Description: The Beauharnois generating station and dam are located at the mouth of the Beauharnois Canal, located in the same municipality. Its construction began in 1929, 'with pick and shovel'. One kilometer long, it is one of the most imposing of its kind still to this day on the planet.

The Beauharnois dam is a concrete structure, comprising a water intake, a powerhouse, two gravity dams located on the left bank and the right bank, at each end, as well as the spillway. Thanks to its length, the Beauharnois power station has 36 turbine-generator groups, for an installed power of 1673MW.

It's hard to imagine that when the work began, we were building a hydroelectric power station and a dam in the middle of a field.

Description: La centrale et le barrage de Beauharnois se situent à l'embouchure du Canal de Beauharnois, situé dans la même municipalité. Sa construction s'est amorcée en 1929, 'au pic et à la pelle'. Longue d'un kilomètre, il s'agit de l'une des imposantes du genre encore à ce jour sur la planète.

Le barrage de Beauharnois est un ouvrage en béton, comprenant une prise d’eau, une centrale, deux barrages poids situés en rive gauche et en rive droite, à chaque extrémité, ainsi que l’évacuateur. Grâce à sa longueur, la centrale de Beauharnois compte 36 groupes turbine-alternateur, pour une puissance installée de 1673MW.

Difficile à concevoir que lors du début des travaux, on construisait une centrale hydroélectrique et un barrage en plein milieu d'un champ.

Submitted By: Valérie Fréchette

City: Montréal

Region: Quebec

Benefits to society [Translate]

In addition to allowing hydroelectric production for the greater Montreal area, the development of Beauharnois has enabled the economic and societal development of the region. The creation of the Beauharnois development was made possible through a Crown Land Surrender Agreement, the Boundary Waters Treaty, which led to the creation of the International Joint Commission (IJC). The IJC is an objective and independent committee whose mandate is to prevent and resolve disputes between the two countries for projects affecting boundary and transboundary water bodies. Article VIII of the treaty provides an order of precedence for the use of water and avoids conflicts of use, namely:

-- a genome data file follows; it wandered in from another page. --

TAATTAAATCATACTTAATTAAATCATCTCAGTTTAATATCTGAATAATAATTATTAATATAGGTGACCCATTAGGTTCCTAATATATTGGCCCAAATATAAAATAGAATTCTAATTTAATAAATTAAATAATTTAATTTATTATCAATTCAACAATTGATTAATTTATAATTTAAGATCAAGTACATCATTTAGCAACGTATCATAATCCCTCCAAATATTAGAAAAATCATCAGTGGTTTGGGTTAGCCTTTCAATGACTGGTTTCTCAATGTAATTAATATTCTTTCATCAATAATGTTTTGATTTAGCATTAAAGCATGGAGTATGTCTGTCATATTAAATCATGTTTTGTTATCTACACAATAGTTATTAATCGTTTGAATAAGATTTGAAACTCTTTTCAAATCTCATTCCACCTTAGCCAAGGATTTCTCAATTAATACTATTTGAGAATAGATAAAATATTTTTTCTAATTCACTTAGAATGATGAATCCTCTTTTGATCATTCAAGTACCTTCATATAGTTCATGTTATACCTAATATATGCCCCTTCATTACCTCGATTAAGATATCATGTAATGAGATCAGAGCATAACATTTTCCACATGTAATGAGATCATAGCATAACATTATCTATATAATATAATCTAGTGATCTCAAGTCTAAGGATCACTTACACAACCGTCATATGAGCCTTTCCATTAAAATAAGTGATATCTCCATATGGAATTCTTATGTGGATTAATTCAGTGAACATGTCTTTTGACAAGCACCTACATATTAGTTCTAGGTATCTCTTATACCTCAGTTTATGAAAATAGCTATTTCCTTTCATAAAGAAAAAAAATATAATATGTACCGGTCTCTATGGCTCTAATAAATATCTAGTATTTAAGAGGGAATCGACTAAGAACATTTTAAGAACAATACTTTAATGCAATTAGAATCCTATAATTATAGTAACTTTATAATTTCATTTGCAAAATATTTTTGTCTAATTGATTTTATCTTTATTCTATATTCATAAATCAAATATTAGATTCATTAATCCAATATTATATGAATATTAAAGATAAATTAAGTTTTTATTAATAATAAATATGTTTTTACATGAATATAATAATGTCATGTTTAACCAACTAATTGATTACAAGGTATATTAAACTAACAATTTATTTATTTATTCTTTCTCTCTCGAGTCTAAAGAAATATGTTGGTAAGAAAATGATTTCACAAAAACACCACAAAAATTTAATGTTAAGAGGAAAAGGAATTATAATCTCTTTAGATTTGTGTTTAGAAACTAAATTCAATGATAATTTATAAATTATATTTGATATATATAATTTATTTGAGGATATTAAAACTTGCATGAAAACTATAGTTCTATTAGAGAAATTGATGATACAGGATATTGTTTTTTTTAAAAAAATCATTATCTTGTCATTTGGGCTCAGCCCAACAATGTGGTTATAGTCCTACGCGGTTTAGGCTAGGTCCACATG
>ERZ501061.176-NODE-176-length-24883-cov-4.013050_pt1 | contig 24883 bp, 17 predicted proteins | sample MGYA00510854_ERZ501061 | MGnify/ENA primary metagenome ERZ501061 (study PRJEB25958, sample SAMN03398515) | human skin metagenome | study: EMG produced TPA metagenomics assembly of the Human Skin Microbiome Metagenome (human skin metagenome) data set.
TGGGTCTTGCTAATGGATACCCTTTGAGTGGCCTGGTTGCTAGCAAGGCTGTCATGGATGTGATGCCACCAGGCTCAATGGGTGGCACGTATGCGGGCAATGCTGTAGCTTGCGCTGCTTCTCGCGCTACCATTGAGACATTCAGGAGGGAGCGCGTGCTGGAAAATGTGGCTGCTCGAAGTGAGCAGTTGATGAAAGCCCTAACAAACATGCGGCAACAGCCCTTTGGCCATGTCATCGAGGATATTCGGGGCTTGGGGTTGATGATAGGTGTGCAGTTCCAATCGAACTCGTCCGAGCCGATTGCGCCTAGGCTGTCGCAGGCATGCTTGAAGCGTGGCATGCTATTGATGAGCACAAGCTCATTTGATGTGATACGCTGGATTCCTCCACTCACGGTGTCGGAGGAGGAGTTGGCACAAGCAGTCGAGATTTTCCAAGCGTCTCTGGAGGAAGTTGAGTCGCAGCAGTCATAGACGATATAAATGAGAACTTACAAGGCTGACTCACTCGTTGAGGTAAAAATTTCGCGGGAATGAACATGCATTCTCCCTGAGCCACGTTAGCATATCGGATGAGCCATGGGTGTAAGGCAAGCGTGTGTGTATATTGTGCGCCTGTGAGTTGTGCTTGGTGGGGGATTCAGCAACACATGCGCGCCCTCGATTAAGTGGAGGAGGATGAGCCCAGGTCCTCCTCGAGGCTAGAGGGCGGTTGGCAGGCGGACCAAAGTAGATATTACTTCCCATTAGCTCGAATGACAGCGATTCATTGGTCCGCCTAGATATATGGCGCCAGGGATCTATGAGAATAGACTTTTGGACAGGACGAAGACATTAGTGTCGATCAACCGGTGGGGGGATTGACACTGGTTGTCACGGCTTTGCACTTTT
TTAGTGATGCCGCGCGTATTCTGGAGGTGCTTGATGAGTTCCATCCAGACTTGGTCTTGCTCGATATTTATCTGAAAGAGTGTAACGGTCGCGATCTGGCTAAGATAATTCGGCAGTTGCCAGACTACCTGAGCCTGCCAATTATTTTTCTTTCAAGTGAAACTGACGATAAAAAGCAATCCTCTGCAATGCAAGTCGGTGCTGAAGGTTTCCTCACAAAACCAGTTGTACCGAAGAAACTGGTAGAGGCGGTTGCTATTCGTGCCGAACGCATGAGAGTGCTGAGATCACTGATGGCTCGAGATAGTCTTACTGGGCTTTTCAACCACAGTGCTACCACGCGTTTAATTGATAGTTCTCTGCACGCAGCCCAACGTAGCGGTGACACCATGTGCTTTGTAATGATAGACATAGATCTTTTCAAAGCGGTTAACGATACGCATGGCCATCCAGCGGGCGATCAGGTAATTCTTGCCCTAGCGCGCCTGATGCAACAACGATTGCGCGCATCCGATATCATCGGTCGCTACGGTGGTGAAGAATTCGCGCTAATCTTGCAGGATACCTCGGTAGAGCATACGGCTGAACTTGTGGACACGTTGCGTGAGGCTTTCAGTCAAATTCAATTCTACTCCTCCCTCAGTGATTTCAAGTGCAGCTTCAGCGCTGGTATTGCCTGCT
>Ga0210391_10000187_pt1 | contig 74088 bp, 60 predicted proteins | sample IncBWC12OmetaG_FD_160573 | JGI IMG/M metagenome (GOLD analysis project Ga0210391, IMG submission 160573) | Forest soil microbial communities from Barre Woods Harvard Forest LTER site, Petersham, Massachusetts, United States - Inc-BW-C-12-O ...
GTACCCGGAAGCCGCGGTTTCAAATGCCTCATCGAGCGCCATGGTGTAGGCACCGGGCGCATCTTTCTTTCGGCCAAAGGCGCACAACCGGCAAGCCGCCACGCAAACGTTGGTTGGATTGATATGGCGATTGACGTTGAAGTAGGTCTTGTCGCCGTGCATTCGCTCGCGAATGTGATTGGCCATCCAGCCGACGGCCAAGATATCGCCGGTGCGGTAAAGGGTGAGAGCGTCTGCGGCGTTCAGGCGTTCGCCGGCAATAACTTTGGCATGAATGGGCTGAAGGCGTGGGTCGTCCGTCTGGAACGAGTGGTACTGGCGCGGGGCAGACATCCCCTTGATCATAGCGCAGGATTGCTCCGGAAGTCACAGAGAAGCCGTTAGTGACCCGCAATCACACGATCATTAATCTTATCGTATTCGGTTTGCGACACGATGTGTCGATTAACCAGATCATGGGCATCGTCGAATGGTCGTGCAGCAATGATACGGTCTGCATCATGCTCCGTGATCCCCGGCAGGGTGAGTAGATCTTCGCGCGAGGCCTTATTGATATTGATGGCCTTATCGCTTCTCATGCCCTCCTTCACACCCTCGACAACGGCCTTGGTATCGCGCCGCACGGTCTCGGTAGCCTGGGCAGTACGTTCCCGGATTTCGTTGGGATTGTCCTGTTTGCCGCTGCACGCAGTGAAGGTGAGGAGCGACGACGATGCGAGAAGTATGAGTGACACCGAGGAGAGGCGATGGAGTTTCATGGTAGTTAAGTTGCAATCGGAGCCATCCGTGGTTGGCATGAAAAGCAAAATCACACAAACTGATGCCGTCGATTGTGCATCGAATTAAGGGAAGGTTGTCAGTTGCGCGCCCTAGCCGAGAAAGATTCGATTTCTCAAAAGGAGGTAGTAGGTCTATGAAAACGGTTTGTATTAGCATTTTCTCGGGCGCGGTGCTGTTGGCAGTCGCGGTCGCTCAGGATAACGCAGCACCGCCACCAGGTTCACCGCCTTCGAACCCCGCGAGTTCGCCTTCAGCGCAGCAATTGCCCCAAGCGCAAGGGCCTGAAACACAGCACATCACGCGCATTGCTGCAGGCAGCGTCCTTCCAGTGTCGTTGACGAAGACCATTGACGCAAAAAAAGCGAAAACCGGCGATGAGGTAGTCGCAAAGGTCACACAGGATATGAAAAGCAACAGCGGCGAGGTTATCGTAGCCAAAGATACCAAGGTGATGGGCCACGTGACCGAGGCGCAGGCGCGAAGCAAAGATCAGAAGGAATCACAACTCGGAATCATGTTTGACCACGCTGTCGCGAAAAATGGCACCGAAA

1. Domestic and sanitary uses (including municipal water supply and wastewater treatment);
2. Uses for navigation
3. Uses for power generation and irrigation

Eventually, the development of the layout allowed the evolution of the canal, the installation of locks and the creation of the St. Lawrence Seaway.

Economic benefits [Translate]

The construction of the Beauharnois facility allowed the commissioning of the St. Lawrence Seaway (VMSL), a trade route that allows the transport of goods to the heart of America, i.e. the Great Lakes region. Several ports are located around these lakes, and are linked to the rail networks for the transport of goods to various North American destinations. The main types of cargo transported are grain, iron ore, processed iron and steel, coal, stone and aggregates, containers and petroleum products. In addition, many hydroelectric developments are located along the VMSL and provide electricity to several North American cities. The VMSL is also used for recreational purposes by many boaters. The economic activities linked to the VMSL create direct jobs (linked to the transport of goods from port activities and related transport), indirect jobs (linked to the purchase of goods and services by the ports from suppliers) and induced jobs (linked to the local and regional economy of the port due to the purchase of housing, clothing and food by direct workers). In 2017, more than 38.1 million metric tons passed through the VMSL, representing a value of C$10 billion of goods. For VMSL, the transport of grain and iron ore are the most important. The economic benefits represent C$16.8 billion of economic activity in Canada.